The Chasidic masters believed it is not enough just to perform a mitzvah and follow the law mindlessly. Rather, they were concerned with our internal experience, our consciousness being aware that we are in the Divine Presence when we participate in a mitzvah. We may call this intentionality kavvanah (כַּוָּנָה), a term that also implies “direction” or “aiming,” and many of us call this mindfulness. When addressing lighting candles on Chanukkah, the S’fat Emet (1847–1905) taught that, just as we bring light into the darkness of the physical world as we gaze at the candle, we should deeply “look” for a long time—5 minutes, perhaps 30 minutes—and watch the flame constantly moving and changing, like our lives. The S’fat Emet urges us that, as we gaze and look deeply, it is important to see also what is not visible to the eye. We need to look deep inside ourselves and shed light on our own dark spaces, our shortcomings, our resentments, our neediness, our excessive wanting or grasping for materialism, our turning away from those who are in need, our unholy thoughts. As we shed light on these internal dark spaces we can do teshuvah: transform, change, return. The S’fat Emet says that, within each of us is an inner point, an inner spark, of goodness, of light, and we can infuse this point into the entire soul. Whereas darkness in the mind may be manifest by forgetting—light, by contrast, leads to seeing the secret, the hidden, and bringing it forth. We need to think about how we see, for this determines how we relate to one another. As we shed light on our own dark internal spaces, in our lives, in our hearts, we can try to bring more light into ourselves: more lovingkindness, generosity, joy and gratitude into our own hearts, into our own consciousness. As we open our hearts, we can bring these G-d-like attributes into the world and truly become “a light unto nations.”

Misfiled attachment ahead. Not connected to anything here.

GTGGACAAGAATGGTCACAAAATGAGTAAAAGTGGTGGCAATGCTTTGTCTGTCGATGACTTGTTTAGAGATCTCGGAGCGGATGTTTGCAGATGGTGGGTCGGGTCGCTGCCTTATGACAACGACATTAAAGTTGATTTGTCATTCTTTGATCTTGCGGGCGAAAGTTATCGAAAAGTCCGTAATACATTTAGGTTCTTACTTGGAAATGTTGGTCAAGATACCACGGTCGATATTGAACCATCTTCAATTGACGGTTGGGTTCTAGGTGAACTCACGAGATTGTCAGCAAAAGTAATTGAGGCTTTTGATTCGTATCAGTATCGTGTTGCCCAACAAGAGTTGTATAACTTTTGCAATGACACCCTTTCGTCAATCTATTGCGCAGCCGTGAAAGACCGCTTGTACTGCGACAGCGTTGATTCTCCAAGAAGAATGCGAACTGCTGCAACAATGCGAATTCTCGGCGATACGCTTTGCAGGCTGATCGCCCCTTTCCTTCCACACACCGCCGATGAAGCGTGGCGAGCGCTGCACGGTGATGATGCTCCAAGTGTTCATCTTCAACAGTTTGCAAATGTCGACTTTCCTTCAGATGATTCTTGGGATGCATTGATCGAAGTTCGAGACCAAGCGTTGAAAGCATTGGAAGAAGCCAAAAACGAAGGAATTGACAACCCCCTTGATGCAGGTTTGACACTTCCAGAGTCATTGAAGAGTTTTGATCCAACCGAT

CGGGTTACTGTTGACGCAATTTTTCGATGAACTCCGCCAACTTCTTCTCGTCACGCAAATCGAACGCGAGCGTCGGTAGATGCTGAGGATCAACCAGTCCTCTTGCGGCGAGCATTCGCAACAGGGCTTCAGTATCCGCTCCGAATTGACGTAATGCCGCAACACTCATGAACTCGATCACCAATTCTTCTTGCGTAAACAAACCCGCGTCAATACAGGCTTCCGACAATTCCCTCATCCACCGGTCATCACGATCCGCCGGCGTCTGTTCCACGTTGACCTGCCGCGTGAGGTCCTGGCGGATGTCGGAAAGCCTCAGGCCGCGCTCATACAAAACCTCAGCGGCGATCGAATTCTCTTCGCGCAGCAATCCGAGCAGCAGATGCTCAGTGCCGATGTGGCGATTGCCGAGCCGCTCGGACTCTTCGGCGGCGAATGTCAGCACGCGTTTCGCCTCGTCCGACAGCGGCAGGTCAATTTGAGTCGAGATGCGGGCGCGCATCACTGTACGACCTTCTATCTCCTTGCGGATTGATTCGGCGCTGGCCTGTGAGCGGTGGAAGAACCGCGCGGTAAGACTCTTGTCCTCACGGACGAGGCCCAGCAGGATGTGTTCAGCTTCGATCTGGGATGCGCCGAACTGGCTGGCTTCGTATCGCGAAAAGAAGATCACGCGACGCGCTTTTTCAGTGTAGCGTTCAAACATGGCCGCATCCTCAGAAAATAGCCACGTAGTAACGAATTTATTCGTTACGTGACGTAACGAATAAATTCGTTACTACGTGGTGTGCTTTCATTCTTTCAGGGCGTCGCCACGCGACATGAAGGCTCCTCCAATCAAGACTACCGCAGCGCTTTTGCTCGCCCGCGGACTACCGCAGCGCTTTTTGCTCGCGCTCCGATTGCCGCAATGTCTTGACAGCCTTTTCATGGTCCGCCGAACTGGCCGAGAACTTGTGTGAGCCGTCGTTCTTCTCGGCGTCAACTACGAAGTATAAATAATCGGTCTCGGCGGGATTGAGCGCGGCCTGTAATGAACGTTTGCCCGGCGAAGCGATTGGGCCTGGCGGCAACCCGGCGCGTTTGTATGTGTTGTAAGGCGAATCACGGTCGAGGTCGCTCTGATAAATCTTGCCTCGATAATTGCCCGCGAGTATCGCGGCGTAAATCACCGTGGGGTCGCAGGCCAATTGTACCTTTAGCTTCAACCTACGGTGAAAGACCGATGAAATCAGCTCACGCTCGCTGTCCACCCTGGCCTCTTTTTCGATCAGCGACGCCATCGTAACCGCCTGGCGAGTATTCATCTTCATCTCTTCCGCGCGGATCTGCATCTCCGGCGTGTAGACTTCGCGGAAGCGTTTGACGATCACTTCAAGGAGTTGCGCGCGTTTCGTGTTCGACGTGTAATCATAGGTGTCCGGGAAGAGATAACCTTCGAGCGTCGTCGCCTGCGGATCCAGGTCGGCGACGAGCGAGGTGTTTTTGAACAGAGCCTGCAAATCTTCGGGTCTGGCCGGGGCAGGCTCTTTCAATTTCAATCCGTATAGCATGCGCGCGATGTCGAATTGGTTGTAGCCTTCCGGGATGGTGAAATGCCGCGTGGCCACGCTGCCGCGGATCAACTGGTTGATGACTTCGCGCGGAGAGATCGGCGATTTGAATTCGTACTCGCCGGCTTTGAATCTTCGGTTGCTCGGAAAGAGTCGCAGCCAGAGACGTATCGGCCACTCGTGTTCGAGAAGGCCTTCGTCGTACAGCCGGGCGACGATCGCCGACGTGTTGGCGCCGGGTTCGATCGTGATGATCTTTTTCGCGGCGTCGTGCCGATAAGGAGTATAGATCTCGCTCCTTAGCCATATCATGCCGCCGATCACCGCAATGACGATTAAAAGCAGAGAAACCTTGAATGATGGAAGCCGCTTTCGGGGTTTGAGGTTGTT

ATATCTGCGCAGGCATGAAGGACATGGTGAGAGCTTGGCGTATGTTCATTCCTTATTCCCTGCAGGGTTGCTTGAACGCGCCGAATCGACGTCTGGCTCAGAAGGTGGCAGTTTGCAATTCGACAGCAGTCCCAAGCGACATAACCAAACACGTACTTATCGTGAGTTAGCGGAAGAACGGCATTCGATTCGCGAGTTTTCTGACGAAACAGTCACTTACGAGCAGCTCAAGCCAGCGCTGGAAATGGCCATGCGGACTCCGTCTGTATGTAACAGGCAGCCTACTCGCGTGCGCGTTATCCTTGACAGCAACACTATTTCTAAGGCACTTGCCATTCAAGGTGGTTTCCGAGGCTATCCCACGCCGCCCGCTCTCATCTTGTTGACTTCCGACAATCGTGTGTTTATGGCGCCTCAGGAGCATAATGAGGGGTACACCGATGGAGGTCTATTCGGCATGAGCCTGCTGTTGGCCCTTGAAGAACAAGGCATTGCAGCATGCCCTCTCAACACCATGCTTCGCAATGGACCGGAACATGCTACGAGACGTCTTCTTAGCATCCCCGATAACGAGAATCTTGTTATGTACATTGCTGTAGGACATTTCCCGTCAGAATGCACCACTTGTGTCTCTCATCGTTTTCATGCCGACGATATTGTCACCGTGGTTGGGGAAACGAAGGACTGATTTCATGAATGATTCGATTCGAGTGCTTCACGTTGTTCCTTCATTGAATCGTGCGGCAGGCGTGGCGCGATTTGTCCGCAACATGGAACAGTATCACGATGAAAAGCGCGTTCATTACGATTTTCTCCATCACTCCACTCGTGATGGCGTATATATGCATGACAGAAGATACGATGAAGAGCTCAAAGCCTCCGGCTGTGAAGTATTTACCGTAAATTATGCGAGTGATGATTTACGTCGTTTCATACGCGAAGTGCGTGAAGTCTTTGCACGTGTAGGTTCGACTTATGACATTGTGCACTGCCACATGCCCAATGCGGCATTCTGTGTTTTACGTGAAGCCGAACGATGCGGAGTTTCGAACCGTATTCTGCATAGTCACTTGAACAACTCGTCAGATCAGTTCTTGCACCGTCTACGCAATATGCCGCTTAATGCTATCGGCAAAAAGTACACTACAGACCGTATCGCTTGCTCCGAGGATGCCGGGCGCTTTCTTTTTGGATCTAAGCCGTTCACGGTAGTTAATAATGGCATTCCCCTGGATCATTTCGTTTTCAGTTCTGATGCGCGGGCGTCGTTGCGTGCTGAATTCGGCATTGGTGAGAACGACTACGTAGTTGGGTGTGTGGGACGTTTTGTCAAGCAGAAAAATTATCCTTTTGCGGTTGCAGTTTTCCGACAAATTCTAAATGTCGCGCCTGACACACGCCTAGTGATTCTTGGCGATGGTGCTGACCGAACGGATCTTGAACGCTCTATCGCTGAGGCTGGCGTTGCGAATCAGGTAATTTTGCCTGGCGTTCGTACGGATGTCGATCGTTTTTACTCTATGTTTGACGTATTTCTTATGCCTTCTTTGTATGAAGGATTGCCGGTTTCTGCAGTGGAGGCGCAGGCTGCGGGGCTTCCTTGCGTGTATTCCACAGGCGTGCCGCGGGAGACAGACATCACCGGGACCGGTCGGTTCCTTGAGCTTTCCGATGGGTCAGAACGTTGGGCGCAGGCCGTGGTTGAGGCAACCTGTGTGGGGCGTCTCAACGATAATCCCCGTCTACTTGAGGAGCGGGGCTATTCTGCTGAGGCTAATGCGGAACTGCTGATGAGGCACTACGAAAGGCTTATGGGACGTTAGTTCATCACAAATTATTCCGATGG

I have learned that Chanukkah is really a deep holiday of gratitude and teshuvah. On each of the eight days, we recite the complete Hallel, songs of praise and thankfulness. And, in Kabbalah, each of the eight days of Chanukkah are associated with a particular sefirah, a G-d-like attribute (as drawn in the figure below) as Kabbalah instructs us.

Each sefirah represents an attribute of G-d superimposed on human beings. We are a microcosm of G-d in that we are made in G-d’s image. These sefirot, include wisdom, lovingkindness, truth, balance, beauty, glory, compassion. On each day of Chanukkah we can focus on one of these attributes, and try to emulate it that day, to practice it in our own lives, and repair the brokenness. In this way, we repair ourselves, and we repair the world. Chanukkah is not an isolated minor holiday in December, but rather a continuation of the high holidays, our last chance to get in our high holiday teshuvah, to renew the vows made on Yom Kippur, about improving our life this year: physically, intellectually, spiritually, with ourselves and others, with chesed, generosity and compassion. It’s like the new year resolutions we make. Our work is to learn where we are missing the mark, our brokenness; to gather the sparks; and to make the repair, the tikkun, in ourselves and the world. Right heart to right action.

May we be blessed with the light of chesed (חֶסֶד, lovingkindness) and compassion in our lives. May we be blessed with eight days of internal light and repair, fixing the chaos in our lives, illuminating the dark days of winter, making a true tikkun olam, elevating the divine sparks in each of us, and increasing the light in our lives and the world.